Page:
Nearly 100 years ago, people in Michigan were rallying to protect the state’s most beautiful outdoor destinations. On May 12, 1919, the Michigan Legislature established the Michigan State Park Commission, paving the way for Michigan's state parks system. The commission was established to oversee, acquire and maintain public lands for state parks.
Fast forward through time and you’ll find that generations of residents and visitors have fallen in love with these treasured natural places. Today, the Michigan state park system includes 103 state parks, as well as the many campgrounds, boat launches, swimming beaches, fishing piers, trails, lighthouses and other natural features and recreation infrastructure found in those parks.
The state park system spans two peninsulas and is home to state parks ranging from Milliken State Park and Harbor in Detroit – Michigan’s first urban state park providing a green oasis in the heart of the city – to Porcupine Mountains Wilderness State Park, nestled in “the Porkies” and offering one of the few remaining large wild areas in the Midwest.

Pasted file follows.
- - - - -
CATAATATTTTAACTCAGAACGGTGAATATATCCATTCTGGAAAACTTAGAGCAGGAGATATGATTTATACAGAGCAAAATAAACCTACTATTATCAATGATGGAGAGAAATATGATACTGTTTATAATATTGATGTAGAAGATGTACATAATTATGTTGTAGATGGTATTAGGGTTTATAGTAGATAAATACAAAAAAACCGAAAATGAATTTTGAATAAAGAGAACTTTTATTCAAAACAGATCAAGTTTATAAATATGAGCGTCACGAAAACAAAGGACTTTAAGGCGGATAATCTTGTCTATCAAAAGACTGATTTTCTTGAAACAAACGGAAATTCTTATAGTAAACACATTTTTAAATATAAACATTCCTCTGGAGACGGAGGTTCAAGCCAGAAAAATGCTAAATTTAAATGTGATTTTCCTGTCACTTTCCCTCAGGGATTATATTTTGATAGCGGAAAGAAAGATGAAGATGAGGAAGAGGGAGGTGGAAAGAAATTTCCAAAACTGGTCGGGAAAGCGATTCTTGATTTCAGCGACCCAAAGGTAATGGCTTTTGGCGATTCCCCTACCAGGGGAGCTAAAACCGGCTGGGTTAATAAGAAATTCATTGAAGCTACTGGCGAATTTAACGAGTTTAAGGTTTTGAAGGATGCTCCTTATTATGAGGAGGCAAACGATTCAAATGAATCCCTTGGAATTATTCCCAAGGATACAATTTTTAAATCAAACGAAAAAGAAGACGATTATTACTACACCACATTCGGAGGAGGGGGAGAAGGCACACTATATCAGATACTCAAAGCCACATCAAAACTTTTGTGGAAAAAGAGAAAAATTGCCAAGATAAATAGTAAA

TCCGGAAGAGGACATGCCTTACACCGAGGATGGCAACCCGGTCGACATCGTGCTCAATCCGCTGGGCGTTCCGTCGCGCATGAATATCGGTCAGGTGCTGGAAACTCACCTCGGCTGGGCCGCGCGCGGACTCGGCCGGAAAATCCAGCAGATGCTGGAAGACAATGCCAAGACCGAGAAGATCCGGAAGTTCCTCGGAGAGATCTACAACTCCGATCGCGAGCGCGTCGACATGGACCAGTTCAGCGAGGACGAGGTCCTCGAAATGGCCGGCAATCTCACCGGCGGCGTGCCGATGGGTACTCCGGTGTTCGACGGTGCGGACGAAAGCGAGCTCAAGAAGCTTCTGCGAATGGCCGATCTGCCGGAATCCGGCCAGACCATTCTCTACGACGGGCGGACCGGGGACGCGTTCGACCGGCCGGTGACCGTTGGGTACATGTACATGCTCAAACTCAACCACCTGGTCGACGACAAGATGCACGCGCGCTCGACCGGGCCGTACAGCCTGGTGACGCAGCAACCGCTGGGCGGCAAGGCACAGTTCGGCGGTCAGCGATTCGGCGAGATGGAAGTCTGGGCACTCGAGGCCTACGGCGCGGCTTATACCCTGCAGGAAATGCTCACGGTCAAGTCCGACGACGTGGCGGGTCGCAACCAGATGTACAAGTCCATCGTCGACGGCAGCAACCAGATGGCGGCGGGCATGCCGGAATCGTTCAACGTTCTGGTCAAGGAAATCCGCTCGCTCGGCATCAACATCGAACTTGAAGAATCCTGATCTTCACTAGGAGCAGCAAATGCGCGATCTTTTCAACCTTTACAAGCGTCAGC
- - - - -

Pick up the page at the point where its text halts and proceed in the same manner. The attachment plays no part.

State parks play a role in helping visitors connect physically and emotionally to all of Michigan’s natural resources and recreation outdoor opportunities, including inland lakes, miles and miles of shoreline, lush forests and a variety of fish and wildlife species.
To celebrate this historic milestone, the Michigan Department of Natural Resources will celebrate the 100-year anniversary of Michigan state parks throughout 2019. The centennial celebration will encourage the public to get involved by sharing their stories and photos, attending any number of special events taking place throughout the year, exploring a new (or favorite) park, learning more about the history of state parks and much more.